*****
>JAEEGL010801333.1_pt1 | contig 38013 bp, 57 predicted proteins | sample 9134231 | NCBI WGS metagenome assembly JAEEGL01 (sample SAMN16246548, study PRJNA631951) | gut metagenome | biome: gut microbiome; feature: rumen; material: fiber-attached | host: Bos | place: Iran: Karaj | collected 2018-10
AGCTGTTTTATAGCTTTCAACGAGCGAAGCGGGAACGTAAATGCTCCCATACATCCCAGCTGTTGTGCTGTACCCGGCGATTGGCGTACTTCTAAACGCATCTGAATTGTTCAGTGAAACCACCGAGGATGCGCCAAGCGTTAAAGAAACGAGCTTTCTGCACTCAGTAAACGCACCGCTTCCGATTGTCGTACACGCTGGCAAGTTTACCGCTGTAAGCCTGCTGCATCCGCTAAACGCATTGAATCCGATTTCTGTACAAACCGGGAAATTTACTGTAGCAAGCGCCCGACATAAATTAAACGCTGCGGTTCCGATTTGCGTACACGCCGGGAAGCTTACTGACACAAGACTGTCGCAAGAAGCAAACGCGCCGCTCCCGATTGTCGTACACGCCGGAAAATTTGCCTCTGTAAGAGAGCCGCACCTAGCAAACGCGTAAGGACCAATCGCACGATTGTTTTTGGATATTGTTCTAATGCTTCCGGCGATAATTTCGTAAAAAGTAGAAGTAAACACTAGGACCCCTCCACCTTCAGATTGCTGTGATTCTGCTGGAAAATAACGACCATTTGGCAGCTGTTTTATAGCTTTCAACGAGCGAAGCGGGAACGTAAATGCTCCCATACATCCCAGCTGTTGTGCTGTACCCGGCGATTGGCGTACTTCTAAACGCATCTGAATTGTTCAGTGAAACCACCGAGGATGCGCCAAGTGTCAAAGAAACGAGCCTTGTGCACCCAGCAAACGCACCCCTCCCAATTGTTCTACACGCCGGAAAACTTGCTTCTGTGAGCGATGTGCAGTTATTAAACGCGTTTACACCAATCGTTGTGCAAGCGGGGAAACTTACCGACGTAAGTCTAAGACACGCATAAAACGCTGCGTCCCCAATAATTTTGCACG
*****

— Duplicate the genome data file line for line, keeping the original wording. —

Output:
>JAEEGL010801333.1_pt1 | contig 38013 bp, 57 predicted proteins | sample 9134231 | NCBI WGS metagenome assembly JAEEGL01 (sample SAMN16246548, study PRJNA631951) | gut metagenome | biome: gut microbiome; feature: rumen; material: fiber-attached | host: Bos | place: Iran: Karaj | collected 2018-10
AGCTGTTTTATAGCTTTCAACGAGCGAAGCGGGAACGTAAATGCTCCCATACATCCCAGCTGTTGTGCTGTACCCGGCGATTGGCGTACTTCTAAACGCATCTGAATTGTTCAGTGAAACCACCGAGGATGCGCCAAGCGTTAAAGAAACGAGCTTTCTGCACTCAGTAAACGCACCGCTTCCGATTGTCGTACACGCTGGCAAGTTTACCGCTGTAAGCCTGCTGCATCCGCTAAACGCATTGAATCCGATTTCTGTACAAACCGGGAAATTTACTGTAGCAAGCGCCCGACATAAATTAAACGCTGCGGTTCCGATTTGCGTACACGCCGGGAAGCTTACTGACACAAGACTGTCGCAAGAAGCAAACGCGCCGCTCCCGATTGTCGTACACGCCGGAAAATTTGCCTCTGTAAGAGAGCCGCACCTAGCAAACGCGTAAGGACCAATCGCACGATTGTTTTTGGATATTGTTCTAATGCTTCCGGCGATAATTTCGTAAAAAGTAGAAGTAAACACTAGGACCCCTCCACCTTCAGATTGCTGTGATTCTGCTGGAAAATAACGACCATTTGGCAGCTGTTTTATAGCTTTCAACGAGCGAAGCGGGAACGTAAATGCTCCCATACATCCCAGCTGTTGTGCTGTACCCGGCGATTGGCGTACTTCTAAACGCATCTGAATTGTTCAGTGAAACCACCGAGGATGCGCCAAGTGTCAAAGAAACGAGCCTTGTGCACCCAGCAAACGCACCCCTCCCAATTGTTCTACACGCCGGAAAACTTGCTTCTGTGAGCGATGTGCAGTTATTAAACGCGTTTACACCAATCGTTGTGCAAGCGGGGAAACTTACCGACGTAAGTCTAAGACACGCATAAAACGCTGCGTCCCCAATAATTTTGCACG